OT What does a Tomohawk missile cost?

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OT What does a Tomohawk missile really cost?
They keep saying a million dollars, or a little less, but does that include amortizing billions of dollars of development costs?
What is the marginal cost of another missile?
It's hard to believe anything costs a million dollars after there is an assembly line of sorts.
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mm wrote:

Hi, Nillion dolloar for sure. An ordinary bomb is equivalent to GOOD TV set.
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On 3/28/2011 8:18 PM, mm wrote:

More than the stuff it blows up usually.
Jim
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I have seen it listed from $ 600,000 to $ 1.2 million. Not sure if the higher price would include an atomic warhead or if that is just the high expolosive version.
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Try eBay or Craig's List, I've seen them on there for half the cost.
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I am saving my boxtops for one. Either that or order one from China.
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high
That's not as funny as you think. If China for any reason had to go to war, they have tremendous manufacturing capacity (as we had in WWII) to make weapons. Right now they're making anti-ship missiles and special "carrier killer" torpedoes in amounts that are essentially indefensible against. They're able to do it using former Soviet weapons designers and because they have mass manufacturing know-how (they got from us!) and cheap labor. Our military may not be ready to face a force that can seriously hurt it - we've been up to our necks fighting goat-herders and suicide bombers, not a credible national military force. Especially one that wants to prove it deserves a place at the table of world powers. Taiwan is where you can expect WWIII to start, and if we open up any more SOLIC's like Libya, they may feel the time may never be better to assert control over Taiwan by military force.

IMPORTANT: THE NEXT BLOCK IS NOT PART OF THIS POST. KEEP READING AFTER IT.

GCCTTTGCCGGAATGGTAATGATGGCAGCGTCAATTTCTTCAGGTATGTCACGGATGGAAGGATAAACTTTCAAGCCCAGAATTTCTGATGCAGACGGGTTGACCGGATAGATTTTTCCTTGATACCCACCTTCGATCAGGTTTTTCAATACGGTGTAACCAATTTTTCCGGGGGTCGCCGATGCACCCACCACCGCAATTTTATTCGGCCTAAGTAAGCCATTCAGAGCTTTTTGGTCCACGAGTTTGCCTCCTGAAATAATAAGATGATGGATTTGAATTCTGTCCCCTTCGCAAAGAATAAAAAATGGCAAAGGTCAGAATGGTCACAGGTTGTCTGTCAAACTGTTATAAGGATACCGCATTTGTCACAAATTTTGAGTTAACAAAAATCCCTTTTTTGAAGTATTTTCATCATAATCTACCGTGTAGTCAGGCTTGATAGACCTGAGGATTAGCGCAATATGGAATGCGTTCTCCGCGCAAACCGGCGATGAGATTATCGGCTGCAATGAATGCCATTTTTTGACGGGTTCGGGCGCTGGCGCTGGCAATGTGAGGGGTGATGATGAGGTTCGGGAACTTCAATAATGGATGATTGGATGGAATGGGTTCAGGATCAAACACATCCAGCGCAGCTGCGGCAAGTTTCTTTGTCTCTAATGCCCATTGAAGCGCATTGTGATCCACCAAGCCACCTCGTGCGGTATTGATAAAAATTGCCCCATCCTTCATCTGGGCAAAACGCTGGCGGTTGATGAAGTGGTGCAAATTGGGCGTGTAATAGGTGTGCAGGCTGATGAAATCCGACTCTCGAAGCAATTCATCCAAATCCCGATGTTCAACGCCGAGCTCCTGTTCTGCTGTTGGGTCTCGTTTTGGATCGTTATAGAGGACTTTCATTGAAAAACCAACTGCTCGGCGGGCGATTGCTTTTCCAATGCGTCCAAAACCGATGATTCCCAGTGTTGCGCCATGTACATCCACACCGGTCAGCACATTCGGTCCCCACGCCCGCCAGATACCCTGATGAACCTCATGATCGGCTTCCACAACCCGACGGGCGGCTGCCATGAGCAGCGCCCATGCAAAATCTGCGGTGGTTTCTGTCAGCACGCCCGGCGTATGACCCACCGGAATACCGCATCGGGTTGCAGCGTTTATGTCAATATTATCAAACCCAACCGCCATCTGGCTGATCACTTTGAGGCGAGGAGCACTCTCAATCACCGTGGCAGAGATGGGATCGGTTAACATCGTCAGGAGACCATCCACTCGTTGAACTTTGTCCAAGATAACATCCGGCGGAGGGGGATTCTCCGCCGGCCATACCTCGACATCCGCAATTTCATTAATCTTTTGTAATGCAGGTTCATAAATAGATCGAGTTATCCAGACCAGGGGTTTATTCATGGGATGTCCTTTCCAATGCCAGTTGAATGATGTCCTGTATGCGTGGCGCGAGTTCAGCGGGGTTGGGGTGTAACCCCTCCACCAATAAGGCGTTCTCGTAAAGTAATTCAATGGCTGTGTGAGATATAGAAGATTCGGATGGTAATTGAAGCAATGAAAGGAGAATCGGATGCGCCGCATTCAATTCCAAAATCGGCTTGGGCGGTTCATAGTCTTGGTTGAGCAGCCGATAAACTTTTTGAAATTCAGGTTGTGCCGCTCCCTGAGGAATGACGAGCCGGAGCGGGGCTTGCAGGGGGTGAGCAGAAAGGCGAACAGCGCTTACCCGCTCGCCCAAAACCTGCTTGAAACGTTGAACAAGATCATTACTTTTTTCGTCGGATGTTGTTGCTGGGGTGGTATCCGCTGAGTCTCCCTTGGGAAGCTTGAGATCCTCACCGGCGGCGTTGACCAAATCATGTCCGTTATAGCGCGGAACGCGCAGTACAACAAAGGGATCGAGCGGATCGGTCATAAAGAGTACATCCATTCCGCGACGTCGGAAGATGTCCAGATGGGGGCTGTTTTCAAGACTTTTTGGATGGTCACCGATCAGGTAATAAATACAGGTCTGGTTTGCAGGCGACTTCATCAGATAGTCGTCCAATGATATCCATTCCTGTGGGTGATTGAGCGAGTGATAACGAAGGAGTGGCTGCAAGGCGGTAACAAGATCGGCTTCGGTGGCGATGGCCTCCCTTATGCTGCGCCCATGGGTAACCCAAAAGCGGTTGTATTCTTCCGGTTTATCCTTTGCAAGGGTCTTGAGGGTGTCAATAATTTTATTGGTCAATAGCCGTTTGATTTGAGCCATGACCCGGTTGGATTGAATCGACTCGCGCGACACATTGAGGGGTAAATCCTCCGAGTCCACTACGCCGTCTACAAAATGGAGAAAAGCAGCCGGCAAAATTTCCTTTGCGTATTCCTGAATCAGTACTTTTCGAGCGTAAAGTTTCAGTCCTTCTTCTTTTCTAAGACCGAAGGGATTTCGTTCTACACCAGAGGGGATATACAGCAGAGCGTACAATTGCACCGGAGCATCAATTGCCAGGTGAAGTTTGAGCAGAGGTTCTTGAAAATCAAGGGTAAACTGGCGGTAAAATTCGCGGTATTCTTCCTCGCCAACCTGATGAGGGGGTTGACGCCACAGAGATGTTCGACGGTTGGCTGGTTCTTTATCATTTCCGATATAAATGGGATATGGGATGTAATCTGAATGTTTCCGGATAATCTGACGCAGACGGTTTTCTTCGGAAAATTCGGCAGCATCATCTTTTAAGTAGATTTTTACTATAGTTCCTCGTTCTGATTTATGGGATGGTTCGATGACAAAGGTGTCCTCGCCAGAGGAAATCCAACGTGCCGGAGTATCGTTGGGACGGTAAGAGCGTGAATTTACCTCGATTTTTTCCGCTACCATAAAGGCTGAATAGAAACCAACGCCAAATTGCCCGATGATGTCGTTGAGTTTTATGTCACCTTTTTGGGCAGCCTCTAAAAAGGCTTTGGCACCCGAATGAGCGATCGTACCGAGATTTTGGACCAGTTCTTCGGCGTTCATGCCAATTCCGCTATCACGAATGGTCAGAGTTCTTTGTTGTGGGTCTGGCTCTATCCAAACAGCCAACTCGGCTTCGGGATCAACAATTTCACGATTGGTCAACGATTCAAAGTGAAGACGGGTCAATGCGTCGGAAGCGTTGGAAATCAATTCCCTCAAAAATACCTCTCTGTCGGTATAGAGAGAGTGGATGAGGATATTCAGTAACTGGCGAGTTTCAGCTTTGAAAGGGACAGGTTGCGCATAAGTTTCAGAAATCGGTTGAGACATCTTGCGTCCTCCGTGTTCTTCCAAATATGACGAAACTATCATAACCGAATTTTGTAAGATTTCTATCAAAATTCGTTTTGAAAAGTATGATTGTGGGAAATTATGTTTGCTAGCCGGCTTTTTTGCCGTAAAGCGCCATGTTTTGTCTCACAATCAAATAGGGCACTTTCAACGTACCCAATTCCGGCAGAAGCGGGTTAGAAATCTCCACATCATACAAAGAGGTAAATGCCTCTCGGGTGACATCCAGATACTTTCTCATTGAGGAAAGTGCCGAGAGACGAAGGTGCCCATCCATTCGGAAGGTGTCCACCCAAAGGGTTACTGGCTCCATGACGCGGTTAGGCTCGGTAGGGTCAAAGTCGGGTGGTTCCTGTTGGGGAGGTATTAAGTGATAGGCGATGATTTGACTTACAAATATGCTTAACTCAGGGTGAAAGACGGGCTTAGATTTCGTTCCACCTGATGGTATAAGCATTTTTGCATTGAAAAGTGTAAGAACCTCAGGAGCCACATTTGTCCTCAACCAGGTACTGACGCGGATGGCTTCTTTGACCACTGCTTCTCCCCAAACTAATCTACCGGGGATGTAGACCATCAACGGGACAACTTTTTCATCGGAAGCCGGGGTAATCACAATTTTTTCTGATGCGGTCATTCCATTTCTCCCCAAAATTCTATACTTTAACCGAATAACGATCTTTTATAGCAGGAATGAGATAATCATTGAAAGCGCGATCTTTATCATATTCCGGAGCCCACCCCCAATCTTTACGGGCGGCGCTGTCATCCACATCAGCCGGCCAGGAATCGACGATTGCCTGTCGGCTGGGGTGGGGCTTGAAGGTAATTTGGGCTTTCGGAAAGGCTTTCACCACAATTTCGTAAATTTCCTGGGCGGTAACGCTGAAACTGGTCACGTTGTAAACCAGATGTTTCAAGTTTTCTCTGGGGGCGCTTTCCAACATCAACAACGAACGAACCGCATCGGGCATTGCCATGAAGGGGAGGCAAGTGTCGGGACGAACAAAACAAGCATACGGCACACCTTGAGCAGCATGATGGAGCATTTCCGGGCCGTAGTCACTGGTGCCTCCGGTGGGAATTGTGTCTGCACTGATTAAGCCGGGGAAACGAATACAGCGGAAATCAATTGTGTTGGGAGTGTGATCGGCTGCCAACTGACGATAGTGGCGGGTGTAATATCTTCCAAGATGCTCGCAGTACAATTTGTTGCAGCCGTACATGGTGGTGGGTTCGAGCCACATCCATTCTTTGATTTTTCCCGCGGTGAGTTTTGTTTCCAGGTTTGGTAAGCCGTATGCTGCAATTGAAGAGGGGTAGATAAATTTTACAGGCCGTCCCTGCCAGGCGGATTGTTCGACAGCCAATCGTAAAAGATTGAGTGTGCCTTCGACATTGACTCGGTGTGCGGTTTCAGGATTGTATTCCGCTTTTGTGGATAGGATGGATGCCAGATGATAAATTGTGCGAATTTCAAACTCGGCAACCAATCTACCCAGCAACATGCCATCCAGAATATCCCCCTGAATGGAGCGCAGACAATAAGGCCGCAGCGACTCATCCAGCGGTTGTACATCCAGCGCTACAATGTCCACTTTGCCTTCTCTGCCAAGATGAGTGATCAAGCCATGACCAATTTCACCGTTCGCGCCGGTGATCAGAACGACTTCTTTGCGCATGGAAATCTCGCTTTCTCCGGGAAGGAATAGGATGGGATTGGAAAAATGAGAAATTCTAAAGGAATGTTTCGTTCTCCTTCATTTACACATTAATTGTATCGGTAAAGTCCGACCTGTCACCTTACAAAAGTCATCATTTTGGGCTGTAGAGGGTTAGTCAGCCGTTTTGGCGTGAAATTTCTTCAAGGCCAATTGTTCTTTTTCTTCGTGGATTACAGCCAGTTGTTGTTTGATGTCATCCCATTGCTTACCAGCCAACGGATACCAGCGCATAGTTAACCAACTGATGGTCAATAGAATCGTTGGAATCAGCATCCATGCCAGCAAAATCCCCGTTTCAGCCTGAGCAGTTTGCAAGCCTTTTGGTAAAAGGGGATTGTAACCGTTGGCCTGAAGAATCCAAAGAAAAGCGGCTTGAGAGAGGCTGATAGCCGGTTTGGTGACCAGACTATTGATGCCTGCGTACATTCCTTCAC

-- Bobby G.
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I agree. China has the population and could crank out lots of war materials if they need to.
If it really comes to WW3 our carrirers will not be worth much. A nuke exploded within a couple of miles will take them out. What does China call their anti ship missle, a Silkworm ? Anyway if they launch 6 or 8 at a time,the carrier does not stand much chance even without a nuke. That is what hapened to Germany in ww2. They had a superior tank, but the US would send 5 of the Shermans after one. Usually lost 3 or 4 to get each German tank. I think part of the Vietnam problem was we did not really want China to get involved and that was close to 40 years ago.
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first they have to FIND the carriers,(the sea is a very large place) then get through the AEGIS ships. Silkworms are OLD tech,easy to defeat. the Sunburn's are faster and harder to defeat,but still doable.
--
Jim Yanik
jyanik
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Yeah, China probably never heard of satellites, so they are clueless where the carriers are. Thanks, but you made my day!
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Satellites have known orbits,and can only scan a swath of ocean on each pass. Not all satellites can see through clouds,BTW. Meanwhile,the carrier is constantly moving,conducting flight operations(at 30+knots).
but keep up with the "sarcasm"..... B-)
--
Jim Yanik
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<stuff snipped>

then
< My, you are ignorant .Even for a Yank. http://en.wikipedia.org/wiki/Chinese_space_program http://en.wikipedia.org/wiki/2007_Chinese_anti-satellite_missile_test >
China knows where all the big carrier groups are. They often shadow them with their submarines and there have been several incidents with a Chinese subs shadowing US Navy vessels without our even knowing they were there!